If anyone still believes that social media can’t make have an impact on spreading the word, just look at how the ALS Ice Bucket Challenge went viral in the last month. (In case you went to the Moon and haven’t been near your tv or smart phone in a while, the Challenge is an activity that involves dumping a bucket of ice water on someone’s head to promote awareness of the disease amyotrophic lateral sclerosis (ALS). According to Wikipedia (the fact that there is already an article on Wikipedia is interesting enough in itself), a common stipulation is that nominated people have 24 hours to comply or forfeit by way of a charitable financial donation.

As the word spread about the Challenge and my Facebook and Instagram feeds were flooded with my friends taking the plunge, I became fascinated with the peer pressure to participate. Of course if you are challenged, which I was, you don’t want to be the person that wimps out and doesn’t participate, especially because it is for a worthy cause. But, I wondered if we were really building awareness for ALS and if the frenzy was resulting in donations. Fortunately, by most accounts to date, it is a success on both fronts. According to an article on Forbes as of Aug. 20, the ALS Association had received $31.5 million in donations compared to $1.9 million during the same time period last year.

The Forbes articles noted that in addition to raising funds, from a branding standpoint, the Challenge works as it “offers an example of a brand harnessing the energy of a narcissistic fad on social networks in service to the brand itself. The usual elements are there, an act that is incongruous, not easy to do and screams ‘look at me.’ Yet here, the incidental meaning is not at all disassociated from the personal meaning. I’m making myself uncomfortable for ALS. I’m recruiting the anti-ALS cause to enhance my personal capital. Alas for marketers looking for low-cost market impact, few commercial brands enhance personal capital. Few are as powerful as cause brands.”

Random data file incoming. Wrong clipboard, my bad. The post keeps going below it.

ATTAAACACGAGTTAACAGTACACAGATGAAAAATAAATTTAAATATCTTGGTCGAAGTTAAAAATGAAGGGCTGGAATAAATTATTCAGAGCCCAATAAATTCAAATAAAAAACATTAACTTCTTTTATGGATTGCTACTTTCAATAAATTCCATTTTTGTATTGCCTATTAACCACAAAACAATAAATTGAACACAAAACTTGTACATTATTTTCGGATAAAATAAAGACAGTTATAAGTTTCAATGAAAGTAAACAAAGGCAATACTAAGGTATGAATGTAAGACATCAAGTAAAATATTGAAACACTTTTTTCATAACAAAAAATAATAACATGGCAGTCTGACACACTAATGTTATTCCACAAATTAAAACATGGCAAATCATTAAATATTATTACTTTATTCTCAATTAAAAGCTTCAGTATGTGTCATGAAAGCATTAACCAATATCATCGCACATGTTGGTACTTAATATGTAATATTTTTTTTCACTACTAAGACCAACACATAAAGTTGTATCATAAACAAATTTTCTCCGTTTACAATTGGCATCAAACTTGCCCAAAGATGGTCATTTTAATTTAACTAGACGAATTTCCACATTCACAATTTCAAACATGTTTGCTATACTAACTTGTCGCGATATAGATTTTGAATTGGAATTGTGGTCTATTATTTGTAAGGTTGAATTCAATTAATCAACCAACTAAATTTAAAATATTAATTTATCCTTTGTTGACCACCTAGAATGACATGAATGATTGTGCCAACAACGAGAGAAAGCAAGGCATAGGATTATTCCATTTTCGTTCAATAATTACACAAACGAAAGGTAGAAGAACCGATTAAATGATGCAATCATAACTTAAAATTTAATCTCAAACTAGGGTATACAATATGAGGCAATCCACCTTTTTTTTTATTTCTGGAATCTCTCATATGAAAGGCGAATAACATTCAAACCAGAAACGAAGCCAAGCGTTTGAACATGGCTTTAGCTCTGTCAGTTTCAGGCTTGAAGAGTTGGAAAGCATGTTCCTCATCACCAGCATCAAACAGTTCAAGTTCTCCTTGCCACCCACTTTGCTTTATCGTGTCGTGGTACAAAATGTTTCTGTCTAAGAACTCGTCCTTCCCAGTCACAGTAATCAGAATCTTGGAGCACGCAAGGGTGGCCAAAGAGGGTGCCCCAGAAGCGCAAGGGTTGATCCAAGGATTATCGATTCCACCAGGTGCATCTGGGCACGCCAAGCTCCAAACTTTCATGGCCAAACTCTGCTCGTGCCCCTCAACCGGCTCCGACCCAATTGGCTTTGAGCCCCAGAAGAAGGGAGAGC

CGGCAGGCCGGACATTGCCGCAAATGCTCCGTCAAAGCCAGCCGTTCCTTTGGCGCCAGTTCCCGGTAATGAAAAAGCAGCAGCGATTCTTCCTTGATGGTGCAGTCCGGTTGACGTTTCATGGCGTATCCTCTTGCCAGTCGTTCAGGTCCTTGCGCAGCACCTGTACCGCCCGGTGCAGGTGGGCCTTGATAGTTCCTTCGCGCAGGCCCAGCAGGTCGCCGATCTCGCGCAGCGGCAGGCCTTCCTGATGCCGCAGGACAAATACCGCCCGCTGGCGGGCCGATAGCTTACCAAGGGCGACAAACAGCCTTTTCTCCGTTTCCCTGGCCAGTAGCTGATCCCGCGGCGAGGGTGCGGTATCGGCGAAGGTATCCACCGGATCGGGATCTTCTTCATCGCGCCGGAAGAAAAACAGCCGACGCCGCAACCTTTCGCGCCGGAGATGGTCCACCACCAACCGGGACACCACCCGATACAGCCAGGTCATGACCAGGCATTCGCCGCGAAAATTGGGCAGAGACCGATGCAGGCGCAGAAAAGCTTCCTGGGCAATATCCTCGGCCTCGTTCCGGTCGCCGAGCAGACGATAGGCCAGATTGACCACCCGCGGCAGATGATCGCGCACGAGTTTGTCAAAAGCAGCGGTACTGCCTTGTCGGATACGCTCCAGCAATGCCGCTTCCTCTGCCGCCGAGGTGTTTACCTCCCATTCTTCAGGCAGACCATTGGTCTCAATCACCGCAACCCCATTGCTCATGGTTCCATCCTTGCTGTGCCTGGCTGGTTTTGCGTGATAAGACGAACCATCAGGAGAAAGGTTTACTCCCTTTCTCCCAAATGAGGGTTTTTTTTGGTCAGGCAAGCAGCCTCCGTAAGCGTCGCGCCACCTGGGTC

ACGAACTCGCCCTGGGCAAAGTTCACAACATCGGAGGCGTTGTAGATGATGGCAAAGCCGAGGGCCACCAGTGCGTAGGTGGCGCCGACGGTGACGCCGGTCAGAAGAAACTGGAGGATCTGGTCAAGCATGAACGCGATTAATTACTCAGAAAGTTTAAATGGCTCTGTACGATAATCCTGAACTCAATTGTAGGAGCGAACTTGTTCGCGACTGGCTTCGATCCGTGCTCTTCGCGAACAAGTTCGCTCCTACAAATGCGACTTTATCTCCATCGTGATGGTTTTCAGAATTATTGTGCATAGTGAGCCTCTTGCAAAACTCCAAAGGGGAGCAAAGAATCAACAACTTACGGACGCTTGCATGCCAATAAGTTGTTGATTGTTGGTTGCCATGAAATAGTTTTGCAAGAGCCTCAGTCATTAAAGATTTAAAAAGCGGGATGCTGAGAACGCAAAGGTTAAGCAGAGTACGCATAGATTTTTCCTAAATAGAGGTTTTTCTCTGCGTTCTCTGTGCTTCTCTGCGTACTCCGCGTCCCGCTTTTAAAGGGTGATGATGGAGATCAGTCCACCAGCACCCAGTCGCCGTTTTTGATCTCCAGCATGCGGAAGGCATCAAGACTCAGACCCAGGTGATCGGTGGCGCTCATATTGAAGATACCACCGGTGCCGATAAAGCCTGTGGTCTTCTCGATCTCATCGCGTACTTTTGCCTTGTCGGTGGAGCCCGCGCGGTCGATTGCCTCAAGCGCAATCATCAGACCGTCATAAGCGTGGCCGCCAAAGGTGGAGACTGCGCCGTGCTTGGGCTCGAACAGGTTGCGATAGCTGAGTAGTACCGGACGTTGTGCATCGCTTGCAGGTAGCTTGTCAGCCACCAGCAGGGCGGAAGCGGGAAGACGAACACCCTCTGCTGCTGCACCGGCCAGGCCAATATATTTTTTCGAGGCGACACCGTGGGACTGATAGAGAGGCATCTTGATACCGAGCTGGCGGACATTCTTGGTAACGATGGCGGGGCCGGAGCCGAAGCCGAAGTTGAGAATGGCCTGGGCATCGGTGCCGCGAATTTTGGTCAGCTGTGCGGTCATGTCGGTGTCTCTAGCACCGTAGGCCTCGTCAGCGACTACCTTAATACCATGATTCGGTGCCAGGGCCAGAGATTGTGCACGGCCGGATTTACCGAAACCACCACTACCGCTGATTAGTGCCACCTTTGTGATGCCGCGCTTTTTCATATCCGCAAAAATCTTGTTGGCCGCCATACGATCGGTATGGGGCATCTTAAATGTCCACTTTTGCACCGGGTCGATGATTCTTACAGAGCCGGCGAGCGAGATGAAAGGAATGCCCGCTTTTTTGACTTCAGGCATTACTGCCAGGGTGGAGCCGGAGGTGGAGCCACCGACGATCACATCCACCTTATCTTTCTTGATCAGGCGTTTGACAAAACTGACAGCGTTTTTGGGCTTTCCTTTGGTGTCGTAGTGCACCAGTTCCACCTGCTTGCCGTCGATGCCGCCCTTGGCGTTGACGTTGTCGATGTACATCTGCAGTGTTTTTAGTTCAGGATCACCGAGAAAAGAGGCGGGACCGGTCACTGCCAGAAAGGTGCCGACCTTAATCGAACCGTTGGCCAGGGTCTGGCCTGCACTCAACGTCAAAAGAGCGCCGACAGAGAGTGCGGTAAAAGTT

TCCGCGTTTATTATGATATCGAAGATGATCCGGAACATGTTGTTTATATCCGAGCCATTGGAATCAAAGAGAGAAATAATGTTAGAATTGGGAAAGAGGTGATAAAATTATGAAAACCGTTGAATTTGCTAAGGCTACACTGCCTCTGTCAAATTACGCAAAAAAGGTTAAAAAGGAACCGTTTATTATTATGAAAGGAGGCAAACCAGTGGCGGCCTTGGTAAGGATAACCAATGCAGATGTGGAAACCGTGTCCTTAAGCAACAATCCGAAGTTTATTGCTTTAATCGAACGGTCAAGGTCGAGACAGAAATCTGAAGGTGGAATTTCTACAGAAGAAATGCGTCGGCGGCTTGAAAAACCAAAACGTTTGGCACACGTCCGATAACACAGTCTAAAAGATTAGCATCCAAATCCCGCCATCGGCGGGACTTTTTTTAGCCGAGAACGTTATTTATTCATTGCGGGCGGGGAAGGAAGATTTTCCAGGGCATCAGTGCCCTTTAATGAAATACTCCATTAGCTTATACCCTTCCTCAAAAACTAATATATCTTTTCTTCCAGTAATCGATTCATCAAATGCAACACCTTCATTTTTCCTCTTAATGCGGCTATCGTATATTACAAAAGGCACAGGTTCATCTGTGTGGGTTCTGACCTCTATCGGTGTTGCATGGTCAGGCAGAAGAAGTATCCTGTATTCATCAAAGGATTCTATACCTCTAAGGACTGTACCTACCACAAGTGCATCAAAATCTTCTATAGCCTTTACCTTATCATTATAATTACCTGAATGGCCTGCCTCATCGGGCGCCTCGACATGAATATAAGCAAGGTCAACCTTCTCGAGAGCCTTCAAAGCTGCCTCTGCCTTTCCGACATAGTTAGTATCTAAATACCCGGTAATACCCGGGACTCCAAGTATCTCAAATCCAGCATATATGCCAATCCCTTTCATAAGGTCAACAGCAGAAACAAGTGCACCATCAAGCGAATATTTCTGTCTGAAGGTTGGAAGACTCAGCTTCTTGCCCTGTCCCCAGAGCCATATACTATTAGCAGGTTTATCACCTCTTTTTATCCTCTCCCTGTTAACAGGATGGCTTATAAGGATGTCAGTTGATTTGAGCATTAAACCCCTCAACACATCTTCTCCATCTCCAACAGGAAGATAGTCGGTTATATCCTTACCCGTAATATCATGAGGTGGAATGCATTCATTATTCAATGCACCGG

As a marketer though, it is important to recognize that just because everyone is doing it, doesn’t mean you have to or should, especially from a corporate standpoint. Several lists of naysayers, or “haters”, has emerged. One list includes the state of California because of drought conditions, as well as the American Life League, a Catholic pro-life education organization that does not support the Association’s use of embryonic stem cell research as the reason for its lack of support for the charity. The Department of Defense also banned its members, whether in uniform or not, from participation as they didn’t want the perception they endorse it. So, is it still a success?

If you are now more confused than ever about what we can learn from this Challenge, here are a few observations:

  1. Cause marketing can be very effective, especially if you can harness our culture’s narcissistic tendencies.
  2. No matter how safe you think your chosen cause may be, there will be haters. That doesn’t mean you shouldn’t march ahead, but be sure you have a crisis plan in place and have explored the negative possibilities.
  3. Based on the success of this Challenge, other viral scenarios are likely to emerge. Be prepared for how, as an organization, you will handle the challenge, as well as any direction you give to your employees.